How To'sLinux

How to Use a Virtual Console in Place of xterm

The ability to use a virtual console isn’t something that’s hidden. Virtual console refers to a technology that allows Linux to provide emulation for keyboard and monitor pairs attached to a more powerful central computer system, which was a workstation paradigm that was once extremely common. This paradigm is less common today, but the technology still provides a way to interact with a modern machine extremely efficiently. Some users incorrectly believe that there is a problem if they have entered into a pure black screen and immediately believe they need to troubleshoot their system.

This is actually designed behavior, but if you feel it’s been a problem a simple key command is enough to get your system back under control. If you’re a true power user, however, then there’s a command that can make this function every bit as useful as an xterm for CLI work.

Method 1: Moving Between Virtual Consoles

Hold down CTRL and ALT while pressing F1, F2, F3, F4, F5 or F6. These are all mapped to virtual consoles and can be moved between easily. CTRL+ALT+F7 is mapped to your graphical user interface. If you consider these a problem, then hold down CTRL and ALT then push F7 and they’ll never bother you again. If you’d rather use one, then you will prompted for a user name and password.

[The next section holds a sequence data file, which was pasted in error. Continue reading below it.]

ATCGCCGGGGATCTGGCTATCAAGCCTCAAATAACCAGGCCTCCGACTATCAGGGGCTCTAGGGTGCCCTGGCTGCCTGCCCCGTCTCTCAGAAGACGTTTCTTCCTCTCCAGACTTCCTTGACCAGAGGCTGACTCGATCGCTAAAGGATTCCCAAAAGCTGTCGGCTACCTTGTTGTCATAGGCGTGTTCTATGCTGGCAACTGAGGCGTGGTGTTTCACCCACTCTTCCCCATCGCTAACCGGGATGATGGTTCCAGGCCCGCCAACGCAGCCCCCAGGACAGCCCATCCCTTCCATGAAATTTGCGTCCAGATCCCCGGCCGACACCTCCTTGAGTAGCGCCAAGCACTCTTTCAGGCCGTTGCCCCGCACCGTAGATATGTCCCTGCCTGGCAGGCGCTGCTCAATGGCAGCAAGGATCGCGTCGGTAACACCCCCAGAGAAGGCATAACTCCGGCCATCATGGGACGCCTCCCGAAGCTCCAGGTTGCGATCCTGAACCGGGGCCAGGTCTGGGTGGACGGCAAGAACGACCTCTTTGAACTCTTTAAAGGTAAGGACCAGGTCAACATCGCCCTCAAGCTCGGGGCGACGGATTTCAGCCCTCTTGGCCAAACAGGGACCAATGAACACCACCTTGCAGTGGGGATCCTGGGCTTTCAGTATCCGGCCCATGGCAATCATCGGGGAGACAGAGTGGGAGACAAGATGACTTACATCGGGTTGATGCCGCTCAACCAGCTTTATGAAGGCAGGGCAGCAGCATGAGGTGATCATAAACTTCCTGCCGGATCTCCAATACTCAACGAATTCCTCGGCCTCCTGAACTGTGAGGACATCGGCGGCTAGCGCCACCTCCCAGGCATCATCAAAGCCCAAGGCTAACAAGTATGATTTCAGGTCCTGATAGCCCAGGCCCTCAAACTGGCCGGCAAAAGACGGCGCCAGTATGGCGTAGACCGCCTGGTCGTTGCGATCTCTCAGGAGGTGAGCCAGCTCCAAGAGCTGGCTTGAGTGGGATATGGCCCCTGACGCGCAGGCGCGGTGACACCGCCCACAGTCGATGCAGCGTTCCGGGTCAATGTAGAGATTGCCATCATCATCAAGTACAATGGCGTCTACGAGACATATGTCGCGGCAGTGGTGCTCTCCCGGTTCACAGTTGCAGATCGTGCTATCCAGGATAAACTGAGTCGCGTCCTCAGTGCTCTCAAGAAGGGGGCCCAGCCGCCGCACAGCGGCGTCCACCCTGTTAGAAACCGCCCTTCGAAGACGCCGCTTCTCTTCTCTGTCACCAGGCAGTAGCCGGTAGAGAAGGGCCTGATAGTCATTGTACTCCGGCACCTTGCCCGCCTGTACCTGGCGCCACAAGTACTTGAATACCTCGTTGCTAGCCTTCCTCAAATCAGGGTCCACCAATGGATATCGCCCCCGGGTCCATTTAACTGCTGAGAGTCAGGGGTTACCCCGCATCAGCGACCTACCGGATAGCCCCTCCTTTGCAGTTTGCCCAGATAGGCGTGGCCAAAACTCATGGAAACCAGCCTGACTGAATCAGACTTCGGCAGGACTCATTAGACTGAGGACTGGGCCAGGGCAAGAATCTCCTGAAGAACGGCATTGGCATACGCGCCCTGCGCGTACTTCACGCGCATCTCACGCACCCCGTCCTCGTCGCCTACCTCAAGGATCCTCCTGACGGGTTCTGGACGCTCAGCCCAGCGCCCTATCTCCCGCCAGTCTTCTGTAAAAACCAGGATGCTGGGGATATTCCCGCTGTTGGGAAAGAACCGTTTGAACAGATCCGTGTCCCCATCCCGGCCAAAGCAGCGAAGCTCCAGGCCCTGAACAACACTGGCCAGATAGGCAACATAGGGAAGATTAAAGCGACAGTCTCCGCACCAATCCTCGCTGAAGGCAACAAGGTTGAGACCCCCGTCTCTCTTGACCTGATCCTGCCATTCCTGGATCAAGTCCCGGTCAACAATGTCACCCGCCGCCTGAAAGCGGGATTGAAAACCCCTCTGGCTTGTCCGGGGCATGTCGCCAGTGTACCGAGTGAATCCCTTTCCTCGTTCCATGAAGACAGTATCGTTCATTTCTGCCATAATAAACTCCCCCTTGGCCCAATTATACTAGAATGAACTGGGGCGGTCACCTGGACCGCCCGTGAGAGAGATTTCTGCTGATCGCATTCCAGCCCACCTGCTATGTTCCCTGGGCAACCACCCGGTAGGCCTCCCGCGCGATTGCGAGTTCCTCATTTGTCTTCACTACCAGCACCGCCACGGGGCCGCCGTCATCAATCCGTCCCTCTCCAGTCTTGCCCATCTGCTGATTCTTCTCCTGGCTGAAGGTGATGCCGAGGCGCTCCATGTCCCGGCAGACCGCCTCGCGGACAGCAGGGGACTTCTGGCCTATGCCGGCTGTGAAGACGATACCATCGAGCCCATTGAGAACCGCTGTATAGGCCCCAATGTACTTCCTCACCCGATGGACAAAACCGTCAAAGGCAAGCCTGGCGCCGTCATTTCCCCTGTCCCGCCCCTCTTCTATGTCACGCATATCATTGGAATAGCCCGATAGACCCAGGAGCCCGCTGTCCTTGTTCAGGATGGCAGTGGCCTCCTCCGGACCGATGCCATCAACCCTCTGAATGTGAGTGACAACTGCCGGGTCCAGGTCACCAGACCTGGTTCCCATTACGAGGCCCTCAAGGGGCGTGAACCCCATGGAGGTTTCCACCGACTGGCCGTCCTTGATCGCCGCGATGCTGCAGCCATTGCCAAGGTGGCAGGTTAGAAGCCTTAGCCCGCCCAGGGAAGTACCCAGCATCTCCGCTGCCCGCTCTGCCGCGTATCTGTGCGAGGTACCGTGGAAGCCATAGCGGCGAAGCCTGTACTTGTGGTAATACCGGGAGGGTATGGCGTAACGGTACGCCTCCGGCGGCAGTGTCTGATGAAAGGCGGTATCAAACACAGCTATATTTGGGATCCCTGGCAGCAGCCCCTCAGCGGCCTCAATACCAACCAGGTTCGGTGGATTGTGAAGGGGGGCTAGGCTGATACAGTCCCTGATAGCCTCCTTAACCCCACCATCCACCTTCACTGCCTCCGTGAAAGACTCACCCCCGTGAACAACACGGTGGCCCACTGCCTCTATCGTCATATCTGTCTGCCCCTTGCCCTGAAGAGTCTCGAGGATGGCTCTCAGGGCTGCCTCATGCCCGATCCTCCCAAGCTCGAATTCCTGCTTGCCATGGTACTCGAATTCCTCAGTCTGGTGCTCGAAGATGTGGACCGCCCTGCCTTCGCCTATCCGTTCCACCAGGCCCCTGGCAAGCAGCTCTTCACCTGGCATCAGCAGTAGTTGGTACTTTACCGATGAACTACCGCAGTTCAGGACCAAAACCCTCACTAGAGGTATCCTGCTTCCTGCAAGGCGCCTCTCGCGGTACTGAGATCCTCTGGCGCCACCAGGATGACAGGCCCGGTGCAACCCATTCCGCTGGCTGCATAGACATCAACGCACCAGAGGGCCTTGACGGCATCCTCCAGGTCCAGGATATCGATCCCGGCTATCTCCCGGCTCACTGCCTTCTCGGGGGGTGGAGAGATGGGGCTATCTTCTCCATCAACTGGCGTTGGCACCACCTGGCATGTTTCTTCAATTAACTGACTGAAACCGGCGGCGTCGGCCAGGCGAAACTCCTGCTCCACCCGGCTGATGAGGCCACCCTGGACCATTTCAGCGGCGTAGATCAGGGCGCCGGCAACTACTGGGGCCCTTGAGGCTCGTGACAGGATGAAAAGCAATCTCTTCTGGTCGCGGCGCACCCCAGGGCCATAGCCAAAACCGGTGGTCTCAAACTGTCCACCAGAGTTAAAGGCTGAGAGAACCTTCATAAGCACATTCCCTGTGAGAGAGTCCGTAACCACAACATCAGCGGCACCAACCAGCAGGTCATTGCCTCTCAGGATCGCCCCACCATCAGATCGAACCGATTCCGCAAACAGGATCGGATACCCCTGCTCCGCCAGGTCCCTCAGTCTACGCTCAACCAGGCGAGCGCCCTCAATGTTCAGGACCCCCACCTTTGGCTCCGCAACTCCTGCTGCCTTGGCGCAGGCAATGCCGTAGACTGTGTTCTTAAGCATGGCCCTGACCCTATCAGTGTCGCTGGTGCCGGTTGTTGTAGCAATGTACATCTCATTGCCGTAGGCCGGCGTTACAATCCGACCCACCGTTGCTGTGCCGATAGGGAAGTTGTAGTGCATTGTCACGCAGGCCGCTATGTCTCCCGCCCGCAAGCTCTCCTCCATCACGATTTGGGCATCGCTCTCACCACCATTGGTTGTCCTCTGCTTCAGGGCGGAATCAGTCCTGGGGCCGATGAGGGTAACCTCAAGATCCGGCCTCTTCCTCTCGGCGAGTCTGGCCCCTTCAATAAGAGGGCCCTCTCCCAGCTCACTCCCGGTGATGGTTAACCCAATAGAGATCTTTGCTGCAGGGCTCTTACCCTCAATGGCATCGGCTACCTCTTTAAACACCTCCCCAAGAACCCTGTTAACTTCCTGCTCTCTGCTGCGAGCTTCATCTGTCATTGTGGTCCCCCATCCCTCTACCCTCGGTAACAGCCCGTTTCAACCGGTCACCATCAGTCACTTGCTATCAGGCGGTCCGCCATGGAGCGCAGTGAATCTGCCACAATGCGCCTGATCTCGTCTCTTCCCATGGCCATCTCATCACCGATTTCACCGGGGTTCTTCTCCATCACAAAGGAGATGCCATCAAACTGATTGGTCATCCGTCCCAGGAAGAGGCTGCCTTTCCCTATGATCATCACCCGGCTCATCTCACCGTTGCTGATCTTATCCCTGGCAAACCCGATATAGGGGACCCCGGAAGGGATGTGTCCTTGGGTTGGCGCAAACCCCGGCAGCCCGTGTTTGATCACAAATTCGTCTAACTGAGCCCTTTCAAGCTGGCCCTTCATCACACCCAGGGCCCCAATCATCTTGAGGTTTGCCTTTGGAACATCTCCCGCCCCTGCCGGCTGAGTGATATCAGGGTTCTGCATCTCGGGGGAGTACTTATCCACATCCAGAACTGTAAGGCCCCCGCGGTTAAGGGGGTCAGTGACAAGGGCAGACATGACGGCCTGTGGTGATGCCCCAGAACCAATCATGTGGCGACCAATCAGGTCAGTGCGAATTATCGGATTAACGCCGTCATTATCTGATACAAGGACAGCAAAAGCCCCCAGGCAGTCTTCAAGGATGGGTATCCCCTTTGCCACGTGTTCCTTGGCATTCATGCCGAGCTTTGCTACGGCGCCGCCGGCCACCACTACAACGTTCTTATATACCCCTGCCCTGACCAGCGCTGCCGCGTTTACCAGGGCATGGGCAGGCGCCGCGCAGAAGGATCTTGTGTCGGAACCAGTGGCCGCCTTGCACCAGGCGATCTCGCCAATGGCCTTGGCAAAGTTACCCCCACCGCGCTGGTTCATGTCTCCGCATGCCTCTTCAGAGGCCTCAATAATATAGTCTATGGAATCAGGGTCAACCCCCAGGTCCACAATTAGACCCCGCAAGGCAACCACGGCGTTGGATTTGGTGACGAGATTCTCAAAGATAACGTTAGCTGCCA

Method 2: Using Virtual Consoles as xterm Replacements

Virtual consoles predate xterms, so some of the functionality of graphical command lines is included in them by design. First hold down CTRL and ALT plus F1 to get to the first terminal. When prompted for a user name, enter yours and then give the system your password. Some administrators can also log in here as root with the super user password, but this is not only not recommended but also additionally deprecated on some distributions.

You can now actually set screen colors with a command much like the menu driven system in an xterm. First type the command:

man setterm

xterm

To see which colors are valid for your terminal. Then you can type the command:

setterm -background COLOR -foreground COLOR -store

xterm1

Replace color with two valid colors from the man page. Finally type clear to clear the screen to have it replace the screen colors.

Expert Tip

How to Use a Virtual Console in Place of xterm

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